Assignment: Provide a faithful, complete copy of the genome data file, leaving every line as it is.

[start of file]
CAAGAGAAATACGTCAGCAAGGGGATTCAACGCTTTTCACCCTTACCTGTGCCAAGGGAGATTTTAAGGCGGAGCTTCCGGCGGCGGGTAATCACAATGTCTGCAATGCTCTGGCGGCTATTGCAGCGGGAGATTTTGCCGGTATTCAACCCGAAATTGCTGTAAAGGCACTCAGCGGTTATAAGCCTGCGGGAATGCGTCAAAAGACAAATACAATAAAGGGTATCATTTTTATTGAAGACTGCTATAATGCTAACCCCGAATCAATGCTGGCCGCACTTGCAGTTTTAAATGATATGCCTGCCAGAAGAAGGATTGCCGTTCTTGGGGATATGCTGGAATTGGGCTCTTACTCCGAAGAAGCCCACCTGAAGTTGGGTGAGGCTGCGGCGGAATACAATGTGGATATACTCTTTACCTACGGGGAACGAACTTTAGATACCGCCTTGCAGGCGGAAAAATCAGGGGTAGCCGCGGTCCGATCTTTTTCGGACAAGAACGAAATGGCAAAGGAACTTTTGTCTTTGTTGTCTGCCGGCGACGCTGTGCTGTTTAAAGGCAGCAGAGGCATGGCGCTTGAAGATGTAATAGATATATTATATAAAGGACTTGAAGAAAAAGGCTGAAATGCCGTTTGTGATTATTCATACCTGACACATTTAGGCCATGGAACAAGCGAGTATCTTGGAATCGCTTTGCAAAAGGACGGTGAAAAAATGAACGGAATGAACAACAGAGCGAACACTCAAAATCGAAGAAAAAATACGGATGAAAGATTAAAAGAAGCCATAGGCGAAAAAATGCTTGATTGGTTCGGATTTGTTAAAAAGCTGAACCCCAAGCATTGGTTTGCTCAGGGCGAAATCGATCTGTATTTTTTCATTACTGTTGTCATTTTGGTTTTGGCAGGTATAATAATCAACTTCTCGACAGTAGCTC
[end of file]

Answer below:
CAAGAGAAATACGTCAGCAAGGGGATTCAACGCTTTTCACCCTTACCTGTGCCAAGGGAGATTTTAAGGCGGAGCTTCCGGCGGCGGGTAATCACAATGTCTGCAATGCTCTGGCGGCTATTGCAGCGGGAGATTTTGCCGGTATTCAACCCGAAATTGCTGTAAAGGCACTCAGCGGTTATAAGCCTGCGGGAATGCGTCAAAAGACAAATACAATAAAGGGTATCATTTTTATTGAAGACTGCTATAATGCTAACCCCGAATCAATGCTGGCCGCACTTGCAGTTTTAAATGATATGCCTGCCAGAAGAAGGATTGCCGTTCTTGGGGATATGCTGGAATTGGGCTCTTACTCCGAAGAAGCCCACCTGAAGTTGGGTGAGGCTGCGGCGGAATACAATGTGGATATACTCTTTACCTACGGGGAACGAACTTTAGATACCGCCTTGCAGGCGGAAAAATCAGGGGTAGCCGCGGTCCGATCTTTTTCGGACAAGAACGAAATGGCAAAGGAACTTTTGTCTTTGTTGTCTGCCGGCGACGCTGTGCTGTTTAAAGGCAGCAGAGGCATGGCGCTTGAAGATGTAATAGATATATTATATAAAGGACTTGAAGAAAAAGGCTGAAATGCCGTTTGTGATTATTCATACCTGACACATTTAGGCCATGGAACAAGCGAGTATCTTGGAATCGCTTTGCAAAAGGACGGTGAAAAAATGAACGGAATGAACAACAGAGCGAACACTCAAAATCGAAGAAAAAATACGGATGAAAGATTAAAAGAAGCCATAGGCGAAAAAATGCTTGATTGGTTCGGATTTGTTAAAAAGCTGAACCCCAAGCATTGGTTTGCTCAGGGCGAAATCGATCTGTATTTTTTCATTACTGTTGTCATTTTGGTTTTGGCAGGTATAATAATCAACTTCTCGACAGTAGCTC